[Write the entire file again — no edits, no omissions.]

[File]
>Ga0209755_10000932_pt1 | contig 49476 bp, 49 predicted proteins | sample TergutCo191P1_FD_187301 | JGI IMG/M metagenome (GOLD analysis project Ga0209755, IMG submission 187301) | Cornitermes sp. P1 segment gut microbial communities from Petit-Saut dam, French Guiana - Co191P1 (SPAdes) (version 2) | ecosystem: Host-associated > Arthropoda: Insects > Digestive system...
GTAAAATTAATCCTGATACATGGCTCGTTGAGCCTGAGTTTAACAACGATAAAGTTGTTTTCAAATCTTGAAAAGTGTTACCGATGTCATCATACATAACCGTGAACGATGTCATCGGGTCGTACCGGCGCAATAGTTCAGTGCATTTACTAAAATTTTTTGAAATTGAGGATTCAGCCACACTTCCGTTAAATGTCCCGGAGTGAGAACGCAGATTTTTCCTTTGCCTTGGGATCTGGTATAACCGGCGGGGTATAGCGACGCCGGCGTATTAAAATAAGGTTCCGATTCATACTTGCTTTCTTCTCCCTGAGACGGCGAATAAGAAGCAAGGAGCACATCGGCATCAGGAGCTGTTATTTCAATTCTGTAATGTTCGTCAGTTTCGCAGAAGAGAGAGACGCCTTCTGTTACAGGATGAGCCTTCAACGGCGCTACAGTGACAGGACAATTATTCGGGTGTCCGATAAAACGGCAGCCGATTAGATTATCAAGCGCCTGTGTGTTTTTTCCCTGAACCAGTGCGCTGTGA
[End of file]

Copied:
>Ga0209755_10000932_pt1 | contig 49476 bp, 49 predicted proteins | sample TergutCo191P1_FD_187301 | JGI IMG/M metagenome (GOLD analysis project Ga0209755, IMG submission 187301) | Cornitermes sp. P1 segment gut microbial communities from Petit-Saut dam, French Guiana - Co191P1 (SPAdes) (version 2) | ecosystem: Host-associated > Arthropoda: Insects > Digestive system...
GTAAAATTAATCCTGATACATGGCTCGTTGAGCCTGAGTTTAACAACGATAAAGTTGTTTTCAAATCTTGAAAAGTGTTACCGATGTCATCATACATAACCGTGAACGATGTCATCGGGTCGTACCGGCGCAATAGTTCAGTGCATTTACTAAAATTTTTTGAAATTGAGGATTCAGCCACACTTCCGTTAAATGTCCCGGAGTGAGAACGCAGATTTTTCCTTTGCCTTGGGATCTGGTATAACCGGCGGGGTATAGCGACGCCGGCGTATTAAAATAAGGTTCCGATTCATACTTGCTTTCTTCTCCCTGAGACGGCGAATAAGAAGCAAGGAGCACATCGGCATCAGGAGCTGTTATTTCAATTCTGTAATGTTCGTCAGTTTCGCAGAAGAGAGAGACGCCTTCTGTTACAGGATGAGCCTTCAACGGCGCTACAGTGACAGGACAATTATTCGGGTGTCCGATAAAACGGCAGCCGATTAGATTATCAAGCGCCTGTGTGTTTTTTCCCTGAACCAGTGCGCTGTGA